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Data Lake architectures vertigo — do you get it?

In the previous post, I explained what a data lake is and its main business benefits. This time around we will have a brief look at related and most commonly adopted data architectures.

A data lake has just recently become a mainstream solution adopted by businesses who want to stay on top of their data. Digital transformation was only the beginning, in the year 2035 data creation is forecasted to reach 45 times that of the year 2020 (source StatistaCharts). I believe that value extracted from data is growing in line with the growth of its volume and so data platform implementations are following suit. Therefore, it is not a surprise that new data architecture patterns are cropping up and data lake has gone through its first evolutions. There are now three distinct data lake implementations and architectures — centralised ( just data lake ), de-centralised ( data mesh ) and a third an integration of data warehouse and data lake called Lakehouse.

When we talk about data lake we usually refer to centralised architecture, certainly having data all in one place has its benefits and works great with organisations having small to medium data footprints. However, for those with a large production of data across an organisation, a decentralised data architecture is necessary. Enter data mesh, an architecture that organises data by a specific business domain (i.e marketing and sales ). Allowing for more ownership to the producers of a given dataset and allowing better connection with data consumers.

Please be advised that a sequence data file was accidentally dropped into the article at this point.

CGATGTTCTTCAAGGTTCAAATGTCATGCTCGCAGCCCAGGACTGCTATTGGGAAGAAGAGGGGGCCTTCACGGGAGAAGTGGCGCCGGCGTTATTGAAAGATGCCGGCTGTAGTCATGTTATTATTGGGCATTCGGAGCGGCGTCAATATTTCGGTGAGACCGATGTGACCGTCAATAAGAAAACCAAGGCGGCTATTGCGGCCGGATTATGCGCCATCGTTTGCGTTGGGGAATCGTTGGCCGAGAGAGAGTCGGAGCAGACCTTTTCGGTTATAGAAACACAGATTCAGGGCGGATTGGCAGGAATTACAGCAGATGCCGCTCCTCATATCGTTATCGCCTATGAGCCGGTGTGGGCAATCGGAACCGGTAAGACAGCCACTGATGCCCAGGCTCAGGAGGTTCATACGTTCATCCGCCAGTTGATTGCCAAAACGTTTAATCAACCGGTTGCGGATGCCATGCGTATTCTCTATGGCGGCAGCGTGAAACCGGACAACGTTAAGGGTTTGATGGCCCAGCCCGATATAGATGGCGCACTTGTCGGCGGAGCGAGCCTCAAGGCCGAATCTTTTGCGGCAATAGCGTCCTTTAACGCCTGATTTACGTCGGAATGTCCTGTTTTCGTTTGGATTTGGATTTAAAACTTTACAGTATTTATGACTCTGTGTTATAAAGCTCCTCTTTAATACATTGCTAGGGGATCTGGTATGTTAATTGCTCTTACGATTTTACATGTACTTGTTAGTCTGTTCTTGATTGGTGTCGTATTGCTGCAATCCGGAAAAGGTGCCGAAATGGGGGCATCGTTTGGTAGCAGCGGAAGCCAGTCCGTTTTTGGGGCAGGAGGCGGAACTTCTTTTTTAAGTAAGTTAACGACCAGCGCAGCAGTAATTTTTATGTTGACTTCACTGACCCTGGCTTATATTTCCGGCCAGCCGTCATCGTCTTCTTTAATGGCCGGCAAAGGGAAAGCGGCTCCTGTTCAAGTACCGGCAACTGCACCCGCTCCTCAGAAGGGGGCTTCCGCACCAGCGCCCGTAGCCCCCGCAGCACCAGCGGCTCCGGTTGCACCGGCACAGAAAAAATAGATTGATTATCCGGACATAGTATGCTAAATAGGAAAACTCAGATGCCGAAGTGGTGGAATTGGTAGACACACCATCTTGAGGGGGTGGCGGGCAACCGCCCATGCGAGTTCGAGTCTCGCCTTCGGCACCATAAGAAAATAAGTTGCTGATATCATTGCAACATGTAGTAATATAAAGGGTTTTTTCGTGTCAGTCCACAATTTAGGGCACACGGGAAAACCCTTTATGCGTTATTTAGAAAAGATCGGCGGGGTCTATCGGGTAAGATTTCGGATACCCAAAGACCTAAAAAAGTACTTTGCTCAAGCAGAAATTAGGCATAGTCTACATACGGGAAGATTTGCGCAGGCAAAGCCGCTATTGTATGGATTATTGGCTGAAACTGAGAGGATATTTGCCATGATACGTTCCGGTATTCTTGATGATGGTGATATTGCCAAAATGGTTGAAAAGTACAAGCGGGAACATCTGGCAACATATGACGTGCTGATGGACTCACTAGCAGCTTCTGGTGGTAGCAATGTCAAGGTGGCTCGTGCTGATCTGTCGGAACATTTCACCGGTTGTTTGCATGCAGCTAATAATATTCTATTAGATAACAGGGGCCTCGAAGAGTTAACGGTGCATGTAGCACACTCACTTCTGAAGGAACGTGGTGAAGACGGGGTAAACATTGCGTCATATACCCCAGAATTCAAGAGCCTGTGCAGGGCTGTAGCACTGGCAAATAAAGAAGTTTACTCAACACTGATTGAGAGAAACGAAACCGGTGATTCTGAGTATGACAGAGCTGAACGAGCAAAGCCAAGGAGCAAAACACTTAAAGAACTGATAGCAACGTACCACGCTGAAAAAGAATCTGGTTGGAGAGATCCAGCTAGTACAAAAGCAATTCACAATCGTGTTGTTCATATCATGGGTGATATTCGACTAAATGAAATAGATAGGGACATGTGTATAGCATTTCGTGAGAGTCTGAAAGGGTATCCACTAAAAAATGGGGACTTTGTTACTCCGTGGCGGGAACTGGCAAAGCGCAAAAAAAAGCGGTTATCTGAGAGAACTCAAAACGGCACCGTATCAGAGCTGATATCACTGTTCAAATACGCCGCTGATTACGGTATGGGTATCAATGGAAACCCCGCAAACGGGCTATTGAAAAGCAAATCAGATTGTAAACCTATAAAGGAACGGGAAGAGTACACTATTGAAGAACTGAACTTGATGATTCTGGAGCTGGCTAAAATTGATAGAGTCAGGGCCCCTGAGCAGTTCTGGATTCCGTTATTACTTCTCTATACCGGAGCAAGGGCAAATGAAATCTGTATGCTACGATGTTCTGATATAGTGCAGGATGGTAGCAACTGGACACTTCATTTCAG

Last but not least, those organisations that already utilise data warehouse and data lake may want to implement Lake House architecture which integrates the two together. From an operational standpoint this results in avoiding issues related to data gravity — unnecessary data movement and data redundancies, business-wise robust analytics allows for faster time to market.

Since we’ve covered architectural pattern types related to the data lake in my next posts we will have a more detailed look into each architecture.

As always, for any data platform needs, contact us at DataPhoenix — a small end-to-end data solutions provider.

Image source AWS.